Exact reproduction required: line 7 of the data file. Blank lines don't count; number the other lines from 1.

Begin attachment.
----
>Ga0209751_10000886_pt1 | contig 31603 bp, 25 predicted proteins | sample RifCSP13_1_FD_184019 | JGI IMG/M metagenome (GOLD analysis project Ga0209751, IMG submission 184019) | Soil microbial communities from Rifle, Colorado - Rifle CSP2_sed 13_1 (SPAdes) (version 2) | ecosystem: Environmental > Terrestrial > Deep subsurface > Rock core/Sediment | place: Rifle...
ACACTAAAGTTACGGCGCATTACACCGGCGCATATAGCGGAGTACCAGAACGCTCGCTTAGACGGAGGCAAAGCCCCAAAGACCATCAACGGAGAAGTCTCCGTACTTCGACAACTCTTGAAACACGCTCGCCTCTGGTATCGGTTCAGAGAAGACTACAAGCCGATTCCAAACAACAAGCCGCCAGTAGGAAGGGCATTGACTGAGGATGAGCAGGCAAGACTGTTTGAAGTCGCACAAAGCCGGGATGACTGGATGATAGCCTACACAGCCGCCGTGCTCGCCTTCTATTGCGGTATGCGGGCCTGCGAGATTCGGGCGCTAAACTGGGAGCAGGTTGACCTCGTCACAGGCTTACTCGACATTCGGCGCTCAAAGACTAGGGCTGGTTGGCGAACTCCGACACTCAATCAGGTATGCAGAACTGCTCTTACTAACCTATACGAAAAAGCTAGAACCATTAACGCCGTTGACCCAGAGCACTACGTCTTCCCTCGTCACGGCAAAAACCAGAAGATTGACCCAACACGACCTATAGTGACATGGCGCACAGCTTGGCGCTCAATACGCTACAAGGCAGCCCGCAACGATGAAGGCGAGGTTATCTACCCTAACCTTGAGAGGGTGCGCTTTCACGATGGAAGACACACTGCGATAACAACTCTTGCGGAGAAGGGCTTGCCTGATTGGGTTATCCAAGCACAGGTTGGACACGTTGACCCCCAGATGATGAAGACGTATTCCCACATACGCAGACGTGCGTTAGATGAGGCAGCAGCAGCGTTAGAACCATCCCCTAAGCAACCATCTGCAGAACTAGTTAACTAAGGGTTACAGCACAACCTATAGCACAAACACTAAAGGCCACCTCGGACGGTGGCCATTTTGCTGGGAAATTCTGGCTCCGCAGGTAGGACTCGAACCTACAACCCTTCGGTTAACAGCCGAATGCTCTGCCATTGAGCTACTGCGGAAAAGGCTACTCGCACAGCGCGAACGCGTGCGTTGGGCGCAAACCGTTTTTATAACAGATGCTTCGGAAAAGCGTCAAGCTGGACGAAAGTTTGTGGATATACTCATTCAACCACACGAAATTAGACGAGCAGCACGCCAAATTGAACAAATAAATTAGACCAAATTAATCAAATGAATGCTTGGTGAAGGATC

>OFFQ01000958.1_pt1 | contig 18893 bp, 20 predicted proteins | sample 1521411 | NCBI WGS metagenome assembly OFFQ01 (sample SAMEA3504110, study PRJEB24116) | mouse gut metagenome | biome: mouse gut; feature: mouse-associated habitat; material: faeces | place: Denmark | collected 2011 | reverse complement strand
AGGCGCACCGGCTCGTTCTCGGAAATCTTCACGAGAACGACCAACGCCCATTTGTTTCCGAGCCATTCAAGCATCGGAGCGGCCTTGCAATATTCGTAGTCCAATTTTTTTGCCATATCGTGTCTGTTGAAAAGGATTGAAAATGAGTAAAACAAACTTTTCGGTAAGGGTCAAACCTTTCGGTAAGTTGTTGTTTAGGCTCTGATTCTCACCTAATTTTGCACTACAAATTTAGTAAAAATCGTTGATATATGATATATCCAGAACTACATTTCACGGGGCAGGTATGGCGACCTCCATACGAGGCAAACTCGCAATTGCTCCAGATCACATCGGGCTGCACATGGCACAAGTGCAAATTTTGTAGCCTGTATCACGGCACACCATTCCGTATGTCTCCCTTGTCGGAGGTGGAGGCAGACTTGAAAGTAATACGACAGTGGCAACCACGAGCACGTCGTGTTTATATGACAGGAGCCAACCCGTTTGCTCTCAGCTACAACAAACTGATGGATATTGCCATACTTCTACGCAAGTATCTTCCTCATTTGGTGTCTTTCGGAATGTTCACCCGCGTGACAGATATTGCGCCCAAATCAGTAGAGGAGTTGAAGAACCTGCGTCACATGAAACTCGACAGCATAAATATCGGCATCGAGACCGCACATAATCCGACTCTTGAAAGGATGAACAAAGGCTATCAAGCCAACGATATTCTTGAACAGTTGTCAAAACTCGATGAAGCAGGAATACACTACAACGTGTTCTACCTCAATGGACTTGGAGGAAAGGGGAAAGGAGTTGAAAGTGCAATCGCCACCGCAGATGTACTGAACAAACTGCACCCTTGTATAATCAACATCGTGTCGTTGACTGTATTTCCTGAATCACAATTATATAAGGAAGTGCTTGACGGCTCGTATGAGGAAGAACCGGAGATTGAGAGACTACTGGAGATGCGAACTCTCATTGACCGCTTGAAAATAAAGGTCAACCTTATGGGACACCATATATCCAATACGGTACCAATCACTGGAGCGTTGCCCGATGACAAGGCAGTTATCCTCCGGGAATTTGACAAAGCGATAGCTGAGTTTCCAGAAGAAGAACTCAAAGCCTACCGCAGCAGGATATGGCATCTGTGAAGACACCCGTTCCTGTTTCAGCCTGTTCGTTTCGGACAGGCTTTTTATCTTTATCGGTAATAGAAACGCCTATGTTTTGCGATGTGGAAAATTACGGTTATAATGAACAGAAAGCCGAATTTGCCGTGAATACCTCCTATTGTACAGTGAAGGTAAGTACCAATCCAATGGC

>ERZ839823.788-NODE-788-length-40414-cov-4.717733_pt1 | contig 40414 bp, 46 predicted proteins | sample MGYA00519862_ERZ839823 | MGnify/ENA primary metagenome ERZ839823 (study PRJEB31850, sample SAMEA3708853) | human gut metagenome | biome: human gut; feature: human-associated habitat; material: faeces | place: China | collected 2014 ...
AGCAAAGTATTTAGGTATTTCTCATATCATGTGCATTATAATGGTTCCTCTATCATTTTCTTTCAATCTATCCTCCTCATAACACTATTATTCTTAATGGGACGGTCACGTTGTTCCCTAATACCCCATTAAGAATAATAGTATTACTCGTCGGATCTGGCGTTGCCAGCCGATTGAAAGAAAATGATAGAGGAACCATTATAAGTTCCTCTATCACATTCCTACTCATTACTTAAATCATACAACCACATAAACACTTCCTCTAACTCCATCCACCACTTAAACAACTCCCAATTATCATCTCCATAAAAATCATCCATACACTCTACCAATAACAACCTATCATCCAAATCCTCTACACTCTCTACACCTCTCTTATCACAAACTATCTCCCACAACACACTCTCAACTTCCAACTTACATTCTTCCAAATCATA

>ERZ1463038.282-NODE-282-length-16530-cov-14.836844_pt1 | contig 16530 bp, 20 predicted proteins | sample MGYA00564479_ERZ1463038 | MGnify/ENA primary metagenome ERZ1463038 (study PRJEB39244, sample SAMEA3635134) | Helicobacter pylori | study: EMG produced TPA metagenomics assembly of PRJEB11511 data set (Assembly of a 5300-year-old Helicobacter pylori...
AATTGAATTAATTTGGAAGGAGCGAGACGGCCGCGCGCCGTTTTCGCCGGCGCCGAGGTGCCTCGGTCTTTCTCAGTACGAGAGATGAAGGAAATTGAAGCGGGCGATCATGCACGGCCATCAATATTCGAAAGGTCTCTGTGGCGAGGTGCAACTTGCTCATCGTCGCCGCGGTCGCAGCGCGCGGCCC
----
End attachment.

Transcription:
>ERZ1463038.282-NODE-282-length-16530-cov-14.836844_pt1 | contig 16530 bp, 20 predicted proteins | sample MGYA00564479_ERZ1463038 | MGnify/ENA primary metagenome ERZ1463038 (study PRJEB39244, sample SAMEA3635134) | Helicobacter pylori | study: EMG produced TPA metagenomics assembly of PRJEB11511 data set (Assembly of a 5300-year-old Helicobacter pylori...